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12 June 2017

Sister Sebastian’s Library tells the tale of a nun on the run

Phil Whitaker's book is a fast-paced missing-person investigation that explores the complexities of sisterly strife.

By Caroline Crampton

Sister Sebastian’s Library is the fifth novel by Phil Whitaker, a writer with a dual personality: both a novelist of many years’ standing (his debut, Eclipse of the Sun, was published in 1997) and a practising GP. He can be found in these pages dispensing wisdom regularly as the NS medical columnist.

Whitaker’s specialist knowledge is evident throughout his latest book. It is there in the research interests of his central character, Elodie O’Shea, who is a molecular biologist attempting to prevent malaria by genetically manipulating mosquitoes. And a surgical procedure – an abortion that goes wrong – is the source of the problem between Elodie and the “Sister Sebastian” of the title. At the start of the novel, the latter has gone missing and Elodie has arrived in an unnamed African country to seek the woman who, before taking her vows as a nun, was her sister Bridie.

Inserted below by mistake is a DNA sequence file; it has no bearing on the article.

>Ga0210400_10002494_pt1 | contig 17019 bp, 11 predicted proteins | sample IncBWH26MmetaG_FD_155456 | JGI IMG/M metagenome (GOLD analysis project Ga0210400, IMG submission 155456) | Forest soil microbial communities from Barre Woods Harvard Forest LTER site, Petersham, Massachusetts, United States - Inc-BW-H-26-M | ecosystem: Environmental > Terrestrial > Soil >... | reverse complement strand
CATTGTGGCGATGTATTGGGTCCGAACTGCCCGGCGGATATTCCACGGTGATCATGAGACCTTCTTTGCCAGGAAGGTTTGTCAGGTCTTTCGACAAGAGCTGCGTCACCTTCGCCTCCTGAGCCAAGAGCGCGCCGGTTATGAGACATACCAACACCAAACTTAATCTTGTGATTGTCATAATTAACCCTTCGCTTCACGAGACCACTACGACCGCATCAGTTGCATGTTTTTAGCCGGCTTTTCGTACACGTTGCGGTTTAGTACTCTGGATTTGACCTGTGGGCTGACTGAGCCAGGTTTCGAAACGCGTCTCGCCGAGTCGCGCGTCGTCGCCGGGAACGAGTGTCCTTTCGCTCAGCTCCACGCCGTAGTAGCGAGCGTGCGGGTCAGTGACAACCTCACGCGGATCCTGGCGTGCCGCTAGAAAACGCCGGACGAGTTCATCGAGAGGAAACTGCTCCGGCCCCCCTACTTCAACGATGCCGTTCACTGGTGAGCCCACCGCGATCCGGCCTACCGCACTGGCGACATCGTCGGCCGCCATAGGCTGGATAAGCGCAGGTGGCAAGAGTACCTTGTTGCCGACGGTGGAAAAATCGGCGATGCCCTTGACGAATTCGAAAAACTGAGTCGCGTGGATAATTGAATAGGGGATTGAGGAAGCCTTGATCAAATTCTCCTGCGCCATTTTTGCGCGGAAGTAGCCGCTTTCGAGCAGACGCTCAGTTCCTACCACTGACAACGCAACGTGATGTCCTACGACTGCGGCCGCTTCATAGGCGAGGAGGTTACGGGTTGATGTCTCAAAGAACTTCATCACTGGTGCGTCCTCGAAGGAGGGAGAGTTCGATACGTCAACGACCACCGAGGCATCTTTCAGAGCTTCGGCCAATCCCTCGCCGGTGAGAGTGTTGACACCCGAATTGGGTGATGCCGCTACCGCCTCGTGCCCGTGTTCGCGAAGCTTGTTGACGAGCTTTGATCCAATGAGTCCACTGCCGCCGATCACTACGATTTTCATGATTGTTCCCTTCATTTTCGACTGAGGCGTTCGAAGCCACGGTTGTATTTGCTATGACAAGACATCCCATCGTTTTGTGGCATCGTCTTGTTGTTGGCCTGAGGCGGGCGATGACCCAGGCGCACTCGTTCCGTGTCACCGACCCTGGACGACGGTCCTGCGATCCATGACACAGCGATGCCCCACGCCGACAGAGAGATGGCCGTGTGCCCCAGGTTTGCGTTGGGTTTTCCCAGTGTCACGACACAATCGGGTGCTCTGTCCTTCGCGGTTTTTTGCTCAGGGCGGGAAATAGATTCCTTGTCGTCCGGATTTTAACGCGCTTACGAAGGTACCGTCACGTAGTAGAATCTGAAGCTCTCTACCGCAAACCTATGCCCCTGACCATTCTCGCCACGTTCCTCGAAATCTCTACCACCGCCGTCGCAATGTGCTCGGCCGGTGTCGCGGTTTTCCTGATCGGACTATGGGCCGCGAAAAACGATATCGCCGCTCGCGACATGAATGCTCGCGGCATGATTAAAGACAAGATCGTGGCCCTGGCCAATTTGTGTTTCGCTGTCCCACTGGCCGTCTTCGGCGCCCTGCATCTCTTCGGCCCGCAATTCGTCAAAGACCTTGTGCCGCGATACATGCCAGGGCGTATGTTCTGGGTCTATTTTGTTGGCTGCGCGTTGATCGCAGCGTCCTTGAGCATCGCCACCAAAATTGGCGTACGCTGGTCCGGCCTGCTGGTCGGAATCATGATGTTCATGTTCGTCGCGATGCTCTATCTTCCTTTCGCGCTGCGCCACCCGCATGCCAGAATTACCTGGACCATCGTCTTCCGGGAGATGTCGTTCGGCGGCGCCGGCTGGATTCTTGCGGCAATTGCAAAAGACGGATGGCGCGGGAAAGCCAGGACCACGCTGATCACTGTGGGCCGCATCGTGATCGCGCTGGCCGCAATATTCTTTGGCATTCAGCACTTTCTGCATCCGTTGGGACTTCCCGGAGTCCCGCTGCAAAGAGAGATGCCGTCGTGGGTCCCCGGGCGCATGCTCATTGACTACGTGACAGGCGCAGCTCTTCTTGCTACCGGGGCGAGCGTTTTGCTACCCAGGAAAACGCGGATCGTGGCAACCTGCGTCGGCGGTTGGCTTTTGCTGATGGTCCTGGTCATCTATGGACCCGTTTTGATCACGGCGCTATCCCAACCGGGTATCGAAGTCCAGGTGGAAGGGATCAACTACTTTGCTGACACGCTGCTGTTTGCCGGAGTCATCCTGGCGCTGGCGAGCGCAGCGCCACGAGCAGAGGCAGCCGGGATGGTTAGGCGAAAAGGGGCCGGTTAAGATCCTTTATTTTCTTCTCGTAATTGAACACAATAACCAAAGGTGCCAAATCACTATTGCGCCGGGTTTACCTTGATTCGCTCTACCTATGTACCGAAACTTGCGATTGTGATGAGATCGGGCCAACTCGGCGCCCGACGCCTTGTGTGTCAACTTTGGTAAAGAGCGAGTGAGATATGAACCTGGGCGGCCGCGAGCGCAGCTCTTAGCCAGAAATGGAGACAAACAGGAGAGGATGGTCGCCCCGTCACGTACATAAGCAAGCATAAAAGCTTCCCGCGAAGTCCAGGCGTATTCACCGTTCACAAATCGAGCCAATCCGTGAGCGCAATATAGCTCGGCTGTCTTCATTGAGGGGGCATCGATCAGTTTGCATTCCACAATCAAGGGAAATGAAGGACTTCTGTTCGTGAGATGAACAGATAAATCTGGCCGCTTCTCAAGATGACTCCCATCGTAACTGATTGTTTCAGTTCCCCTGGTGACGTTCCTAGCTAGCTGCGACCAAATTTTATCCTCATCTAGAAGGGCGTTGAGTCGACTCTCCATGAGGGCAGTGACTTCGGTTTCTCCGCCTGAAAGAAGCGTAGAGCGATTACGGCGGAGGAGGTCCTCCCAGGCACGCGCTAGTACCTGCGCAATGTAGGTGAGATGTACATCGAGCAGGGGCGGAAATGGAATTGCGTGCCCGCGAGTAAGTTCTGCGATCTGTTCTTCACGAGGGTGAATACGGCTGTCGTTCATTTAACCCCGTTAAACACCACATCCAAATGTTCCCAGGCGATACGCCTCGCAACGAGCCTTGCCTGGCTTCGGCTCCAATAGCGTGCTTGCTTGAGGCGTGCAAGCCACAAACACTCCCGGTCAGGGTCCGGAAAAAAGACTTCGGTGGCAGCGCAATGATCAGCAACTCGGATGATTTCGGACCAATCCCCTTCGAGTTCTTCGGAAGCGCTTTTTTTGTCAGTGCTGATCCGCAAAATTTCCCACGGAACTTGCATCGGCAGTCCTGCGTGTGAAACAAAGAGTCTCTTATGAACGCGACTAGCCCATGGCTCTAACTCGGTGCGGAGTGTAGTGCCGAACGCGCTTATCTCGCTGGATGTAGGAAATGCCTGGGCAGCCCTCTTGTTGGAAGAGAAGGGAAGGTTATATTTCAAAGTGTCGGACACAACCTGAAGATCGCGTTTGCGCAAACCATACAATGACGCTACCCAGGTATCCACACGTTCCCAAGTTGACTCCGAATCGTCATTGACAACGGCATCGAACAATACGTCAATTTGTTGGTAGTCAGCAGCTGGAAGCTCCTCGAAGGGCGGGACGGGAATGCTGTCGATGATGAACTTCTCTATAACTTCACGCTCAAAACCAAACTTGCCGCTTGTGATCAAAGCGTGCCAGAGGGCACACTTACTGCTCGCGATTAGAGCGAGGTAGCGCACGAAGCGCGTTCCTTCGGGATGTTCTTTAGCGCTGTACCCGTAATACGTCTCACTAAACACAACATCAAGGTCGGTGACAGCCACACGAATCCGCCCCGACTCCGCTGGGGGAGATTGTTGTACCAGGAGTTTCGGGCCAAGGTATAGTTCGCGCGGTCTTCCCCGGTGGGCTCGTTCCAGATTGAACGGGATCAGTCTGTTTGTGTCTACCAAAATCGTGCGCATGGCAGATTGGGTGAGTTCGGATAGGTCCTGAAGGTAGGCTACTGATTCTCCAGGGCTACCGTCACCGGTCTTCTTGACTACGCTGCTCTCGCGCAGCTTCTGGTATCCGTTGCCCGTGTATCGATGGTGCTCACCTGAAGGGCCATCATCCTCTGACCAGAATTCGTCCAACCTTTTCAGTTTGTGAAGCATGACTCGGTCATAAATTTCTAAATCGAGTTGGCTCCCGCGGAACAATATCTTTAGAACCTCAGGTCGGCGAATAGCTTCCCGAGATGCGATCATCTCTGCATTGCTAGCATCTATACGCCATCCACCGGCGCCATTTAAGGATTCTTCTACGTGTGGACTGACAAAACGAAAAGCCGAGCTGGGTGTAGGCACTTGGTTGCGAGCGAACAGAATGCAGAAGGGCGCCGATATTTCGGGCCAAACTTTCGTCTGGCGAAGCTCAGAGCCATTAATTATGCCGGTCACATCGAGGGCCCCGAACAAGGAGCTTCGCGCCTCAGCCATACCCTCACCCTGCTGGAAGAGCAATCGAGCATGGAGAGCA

As her quest proceeds, Elodie discovers the extent of the religious tensions in the country and begins to realise that there may be more to her sister’s disappearance than she had assumed from her professorial office at University College London. Yet over this perfectly serviceable thriller plot Whitaker has laid the existential angst of the more “literary” novel.

Should Elodie leave her dull and angry husband, Adam, for the sexy and stateless Henning, an official with the World Health Organisation? Will she ever manage to eradicate malaria? And why did her sister fill her chapel in a remote African city with stacks of battered English-language textbooks?

Pleasingly, many of these questions are left unanswered, though some potentially fruitful themes – the conflict between Christianity and Islam, for instance – are underexplored. The best of this novel, however, is in its structure. While maintaining the fast-paced missing-person investigation, Whitaker also manages to weave in a separate timeline of Elodie’s memories of her sister. There are snapshots of their parents’ abusive marriage, an awkward 18th-birthday disco and euphoric experiences watching the electronic dance act Faithless. In these scenes from past lives, the complexities of sisterly strife are presented on a vividly human scale. 

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Sister Sebastian’s Library
Phil Whitaker
Salt, 224pp, £8.99​

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This article appears in the 07 Jun 2017 issue of the New Statesman, Election special